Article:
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Samuelson blasts AR at Masters Indoors; 4 WRs fall
3-28-2003

FOR IMMEDIATE RELEASE

Contact:
Jill Geer
Chief Public Affairs Officer
USA Track & Field
(508) 520-1529
Jill.Geer@usatf.org

BOSTON – Four pending world records and 11 pending American records – including a new American record by Joan Benoit Samuelson in the women’s 45-49 3,000 meters – highlighted a strong first day of competition Friday at the 2003 USA Track & Field Masters Indoor Championships at the Reggie Lewis Center.

Samuleson, 45, of Freeport, Maine, annihilated the American record in the women’s 45-49 age group with her time of 10 minutes, 2.55 seconds, beating Joni Shirley’s previous AR of 11:06.77, which had stood since 1992. The inaugural women’s marathon gold medalist at the 1984 Olympic Games, Samuelson is a two-time Boston Marathon winner and still holds the American record for the marathon with her 2:21:21 from 1985.

Samuelson lauded the performances of the other athletes in her race as well as the women of all ages she saw competing in the throws, pole vault and pentathlon, calling them “an inspiration.” Although her training this winter has consisted primarily of cross-country skiing, Samuelson said she had run “two and a half track workouts in the last two weeks” to train for Friday’s race.

“This was my first indoor track race in 20 years, so I felt like a duck out of water,” said Samuelson, who burst onto the world scene in 1979 when she won the Boston Marathon. “I was intrigued by this meet because it’s a national championship. This is where I launched my career, but I’m not ready to end my career just yet.”

Samuelson still competes competitively in road racing, including the 2000 Olympic Trials and the 2002 Chicago Marathon.

Popularly known as “Boston Billy” thanks to his local background and his four wins at the Boston Marathon, 55-year-old Bill Rodgers of Sherborn, Mass., placed third in the men’s 55-59 3,000 meters with a time of 10:03.57. Harold Nolan, 56, of Navesink, N.J., won the race in 9:50.86. “Any time you have someone of that caliber in the race, it’s in the back of your mind wondering if you can stay with him or beat him,” said Nolan, who scored his second career victory over Rodgers.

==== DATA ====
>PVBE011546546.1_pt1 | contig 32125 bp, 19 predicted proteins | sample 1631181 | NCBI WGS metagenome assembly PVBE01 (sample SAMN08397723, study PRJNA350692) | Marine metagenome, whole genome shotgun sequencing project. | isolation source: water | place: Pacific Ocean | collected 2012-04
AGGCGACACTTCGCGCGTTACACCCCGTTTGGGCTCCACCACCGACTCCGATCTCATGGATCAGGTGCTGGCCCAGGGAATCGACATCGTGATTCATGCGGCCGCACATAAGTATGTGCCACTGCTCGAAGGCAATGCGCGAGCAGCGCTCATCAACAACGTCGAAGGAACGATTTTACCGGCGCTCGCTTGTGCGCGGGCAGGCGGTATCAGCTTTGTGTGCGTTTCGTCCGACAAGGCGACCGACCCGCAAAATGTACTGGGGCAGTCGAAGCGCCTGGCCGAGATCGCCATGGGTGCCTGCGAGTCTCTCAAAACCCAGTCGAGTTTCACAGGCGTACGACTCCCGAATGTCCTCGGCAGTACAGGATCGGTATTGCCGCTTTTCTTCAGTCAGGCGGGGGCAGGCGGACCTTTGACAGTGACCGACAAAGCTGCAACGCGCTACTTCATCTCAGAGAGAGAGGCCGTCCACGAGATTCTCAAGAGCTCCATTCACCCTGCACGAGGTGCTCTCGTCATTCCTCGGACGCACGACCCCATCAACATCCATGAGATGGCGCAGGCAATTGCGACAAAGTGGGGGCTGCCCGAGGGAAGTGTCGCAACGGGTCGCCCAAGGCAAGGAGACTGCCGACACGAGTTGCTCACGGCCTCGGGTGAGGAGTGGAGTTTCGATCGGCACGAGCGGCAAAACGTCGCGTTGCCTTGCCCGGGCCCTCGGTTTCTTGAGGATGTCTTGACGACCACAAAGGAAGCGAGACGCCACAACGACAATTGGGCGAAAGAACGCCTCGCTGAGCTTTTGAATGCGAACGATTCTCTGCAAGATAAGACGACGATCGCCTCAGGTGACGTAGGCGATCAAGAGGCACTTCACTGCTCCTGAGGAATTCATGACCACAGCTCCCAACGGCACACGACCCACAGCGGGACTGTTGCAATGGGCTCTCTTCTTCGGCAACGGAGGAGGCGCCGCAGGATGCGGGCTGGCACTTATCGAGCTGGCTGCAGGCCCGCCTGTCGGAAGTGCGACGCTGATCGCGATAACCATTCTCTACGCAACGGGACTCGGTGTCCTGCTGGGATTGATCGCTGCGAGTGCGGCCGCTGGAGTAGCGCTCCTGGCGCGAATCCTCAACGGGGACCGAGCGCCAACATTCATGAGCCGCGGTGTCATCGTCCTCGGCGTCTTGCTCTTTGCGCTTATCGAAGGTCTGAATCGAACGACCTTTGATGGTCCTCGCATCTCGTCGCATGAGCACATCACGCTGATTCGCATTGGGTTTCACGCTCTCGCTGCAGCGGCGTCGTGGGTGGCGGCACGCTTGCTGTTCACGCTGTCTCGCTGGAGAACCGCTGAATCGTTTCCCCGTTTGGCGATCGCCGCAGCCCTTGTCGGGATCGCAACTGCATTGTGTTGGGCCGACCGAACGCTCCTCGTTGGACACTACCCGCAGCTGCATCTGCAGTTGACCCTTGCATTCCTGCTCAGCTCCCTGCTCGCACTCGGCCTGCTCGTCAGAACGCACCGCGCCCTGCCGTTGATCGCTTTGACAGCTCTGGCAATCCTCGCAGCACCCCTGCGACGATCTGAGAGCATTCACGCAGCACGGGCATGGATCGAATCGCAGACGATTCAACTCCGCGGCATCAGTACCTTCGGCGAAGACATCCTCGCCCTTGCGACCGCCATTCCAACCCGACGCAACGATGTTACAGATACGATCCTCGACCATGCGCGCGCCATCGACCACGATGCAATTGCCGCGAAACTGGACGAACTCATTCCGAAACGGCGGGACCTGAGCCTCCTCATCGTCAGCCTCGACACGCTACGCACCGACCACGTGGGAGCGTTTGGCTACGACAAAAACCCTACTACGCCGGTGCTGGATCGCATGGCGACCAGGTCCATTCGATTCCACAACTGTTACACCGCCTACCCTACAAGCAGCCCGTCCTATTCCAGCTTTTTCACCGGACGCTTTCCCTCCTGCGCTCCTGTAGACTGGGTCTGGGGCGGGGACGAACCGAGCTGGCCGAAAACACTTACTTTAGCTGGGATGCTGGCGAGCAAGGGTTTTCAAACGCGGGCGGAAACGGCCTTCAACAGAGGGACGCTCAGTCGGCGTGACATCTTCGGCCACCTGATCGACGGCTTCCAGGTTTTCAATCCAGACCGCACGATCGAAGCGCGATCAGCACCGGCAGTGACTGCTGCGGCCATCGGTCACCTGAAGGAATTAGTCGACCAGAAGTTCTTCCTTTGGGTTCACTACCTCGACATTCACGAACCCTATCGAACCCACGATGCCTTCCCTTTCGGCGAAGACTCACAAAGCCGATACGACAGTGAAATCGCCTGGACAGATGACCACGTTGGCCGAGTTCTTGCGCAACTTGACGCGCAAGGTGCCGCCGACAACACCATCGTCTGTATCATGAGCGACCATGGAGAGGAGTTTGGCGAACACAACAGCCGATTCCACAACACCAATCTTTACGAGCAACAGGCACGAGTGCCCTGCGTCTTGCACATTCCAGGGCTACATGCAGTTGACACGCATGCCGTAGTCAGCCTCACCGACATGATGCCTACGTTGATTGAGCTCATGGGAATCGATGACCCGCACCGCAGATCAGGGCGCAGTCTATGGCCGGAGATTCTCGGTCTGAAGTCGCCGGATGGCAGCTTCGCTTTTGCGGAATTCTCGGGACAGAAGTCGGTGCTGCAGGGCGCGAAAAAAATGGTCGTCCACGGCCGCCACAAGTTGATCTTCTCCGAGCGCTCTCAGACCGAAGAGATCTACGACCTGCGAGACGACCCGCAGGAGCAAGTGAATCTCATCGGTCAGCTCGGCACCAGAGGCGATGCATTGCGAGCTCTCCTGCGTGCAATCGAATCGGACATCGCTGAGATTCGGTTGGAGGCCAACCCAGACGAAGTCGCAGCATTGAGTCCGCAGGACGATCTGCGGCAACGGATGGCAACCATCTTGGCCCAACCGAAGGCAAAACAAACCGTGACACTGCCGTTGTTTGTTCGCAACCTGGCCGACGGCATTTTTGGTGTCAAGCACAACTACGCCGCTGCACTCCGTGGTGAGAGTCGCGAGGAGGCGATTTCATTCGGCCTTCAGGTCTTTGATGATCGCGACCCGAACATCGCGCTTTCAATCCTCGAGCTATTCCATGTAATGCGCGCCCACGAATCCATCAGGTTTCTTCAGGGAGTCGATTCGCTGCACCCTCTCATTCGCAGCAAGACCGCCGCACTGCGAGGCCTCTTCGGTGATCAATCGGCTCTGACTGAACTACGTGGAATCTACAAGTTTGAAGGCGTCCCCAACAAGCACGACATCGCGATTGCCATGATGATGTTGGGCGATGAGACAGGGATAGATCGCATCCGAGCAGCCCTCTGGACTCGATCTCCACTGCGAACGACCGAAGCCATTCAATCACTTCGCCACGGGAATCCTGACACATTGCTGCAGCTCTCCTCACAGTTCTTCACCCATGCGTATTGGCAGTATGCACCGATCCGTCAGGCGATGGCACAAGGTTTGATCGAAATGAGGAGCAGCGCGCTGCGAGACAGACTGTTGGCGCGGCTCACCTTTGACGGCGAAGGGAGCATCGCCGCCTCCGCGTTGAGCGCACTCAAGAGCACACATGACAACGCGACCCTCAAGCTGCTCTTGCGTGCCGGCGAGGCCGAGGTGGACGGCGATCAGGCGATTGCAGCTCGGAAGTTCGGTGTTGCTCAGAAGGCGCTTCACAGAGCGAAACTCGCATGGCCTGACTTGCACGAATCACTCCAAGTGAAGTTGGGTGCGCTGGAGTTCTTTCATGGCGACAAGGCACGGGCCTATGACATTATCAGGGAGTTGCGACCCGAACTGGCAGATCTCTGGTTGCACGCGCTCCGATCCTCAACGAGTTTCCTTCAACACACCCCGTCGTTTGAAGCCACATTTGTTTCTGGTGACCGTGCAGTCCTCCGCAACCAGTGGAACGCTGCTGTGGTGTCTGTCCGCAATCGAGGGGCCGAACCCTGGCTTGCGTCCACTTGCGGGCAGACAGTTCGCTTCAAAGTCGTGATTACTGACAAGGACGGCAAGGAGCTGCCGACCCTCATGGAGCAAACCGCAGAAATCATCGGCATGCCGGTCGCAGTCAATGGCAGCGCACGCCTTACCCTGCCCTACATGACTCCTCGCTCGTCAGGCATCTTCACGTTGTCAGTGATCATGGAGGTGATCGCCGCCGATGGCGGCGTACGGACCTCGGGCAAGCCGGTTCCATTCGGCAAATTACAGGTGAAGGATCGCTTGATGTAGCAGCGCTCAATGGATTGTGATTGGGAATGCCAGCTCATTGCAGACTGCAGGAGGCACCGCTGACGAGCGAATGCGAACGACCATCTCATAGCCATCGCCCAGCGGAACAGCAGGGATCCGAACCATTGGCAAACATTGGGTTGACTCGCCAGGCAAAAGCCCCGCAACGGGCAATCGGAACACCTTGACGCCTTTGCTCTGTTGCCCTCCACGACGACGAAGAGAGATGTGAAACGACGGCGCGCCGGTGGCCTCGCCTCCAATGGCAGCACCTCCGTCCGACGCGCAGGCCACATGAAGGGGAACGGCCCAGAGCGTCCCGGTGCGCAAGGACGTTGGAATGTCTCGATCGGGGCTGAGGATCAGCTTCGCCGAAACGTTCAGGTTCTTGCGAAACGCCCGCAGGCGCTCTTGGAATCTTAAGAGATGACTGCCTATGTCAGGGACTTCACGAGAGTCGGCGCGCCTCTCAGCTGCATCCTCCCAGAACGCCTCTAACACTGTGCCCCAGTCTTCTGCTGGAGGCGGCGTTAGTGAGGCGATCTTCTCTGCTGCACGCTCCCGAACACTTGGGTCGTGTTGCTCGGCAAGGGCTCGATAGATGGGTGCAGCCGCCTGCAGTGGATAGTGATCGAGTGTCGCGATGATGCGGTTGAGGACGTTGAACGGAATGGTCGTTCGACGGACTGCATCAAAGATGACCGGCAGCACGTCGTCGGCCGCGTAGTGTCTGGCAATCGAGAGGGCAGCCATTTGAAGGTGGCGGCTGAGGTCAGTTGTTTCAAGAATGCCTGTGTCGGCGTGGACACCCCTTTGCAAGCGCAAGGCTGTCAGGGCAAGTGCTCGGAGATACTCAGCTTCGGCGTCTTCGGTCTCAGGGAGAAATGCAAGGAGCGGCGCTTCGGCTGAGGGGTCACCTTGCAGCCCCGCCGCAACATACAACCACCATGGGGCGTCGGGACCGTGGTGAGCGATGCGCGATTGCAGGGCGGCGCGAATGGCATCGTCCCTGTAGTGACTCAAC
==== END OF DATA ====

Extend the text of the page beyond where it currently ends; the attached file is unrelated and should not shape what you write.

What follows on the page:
It was the well-known veteran masters athletes who turned in the biggest performances of the day with numerous world and American records. 56-year-old Phil Raschker of Marietta, Ga. – among the best-known masters athletes in the world – posted the best performance of any age in the women’s pentathlon with a 55-59 age-group world record of 4,822 points. En route to breaking her own pentathlon record, Rashker opened the pentathlon with a world record of 9.84 in the 60-meter hurdles and an American record of 1.46 meters/4 feet, 9.5 inches in the high jump. Raschker strained her left leg while attempting a world record 1.49 meters in the high jump but continued through the competition to break the record, despite her injury. “Without the injury I felt I could have broken 5,000 points,” Raschker lamented.

Also breaking a world record was Lenore McDaniels in the women’s 75-79 pole vault with a mark of 1.71 meters/5 feet, 7.5 inches. “I wanted to get 6 feet, but this wasn’t bad for my first competition of the year,” said the Virginia Beach resident, who turned 75 on March 6. McDaniels also will compete in the long jump, triple jump, high jump and 60 meters in Boston.

Evelyn Wright (66, Annapolis, Md.) set a world and American record for women’s 65-70 high jump with a mark of 1.28m/4-2.25

Records tumbled in weight throw competition. Setting American records on the men’s side were 61-year-old Dartmouth College head track and field coach Carl Wallin of Lebanon, N.H., in the 61-to-64 group (18.84m/61-9.75); 75-year-old Val McGann of Naples, Fla., in the 75-79 (12.84m/42-1.5); and 85-year-old David Schlohauer of Westport, Maine in the 85-89 (10.34m/33-11).

Setting women’s American record in the weight throw were 42-year-old Oneithea Lewis of Bayside, N.Y. in 40-44 (17.12/56-2); 73-year-old Lillian Snaden of Florence, S.C. in 70-74 (8.25m/27-0.75); and 87-year-old Betty Jarvis of Tahlequah, Okla. in 85-89 (5.58m/18-3.75)

Setting American records in other events were Barbara Jordan (67, South Burlington, Vt.) in the women’s 65-69 60m hurdles (13.01); Marie-Louise Michelsohn (61, Stony Brook, N.Y.) in the women’s 60-64 3,000m (12.96); and Lloyd Slocum (70, South Portland, Maine) in the men’s 70-74 3,000m (11:09.53).

All records are pending.

The Masters Indoor Championships continue Saturday and Sunday at the Reggie Lewis Center.

For complete results from the Masters Indoor Championships, visit www.usatf.org

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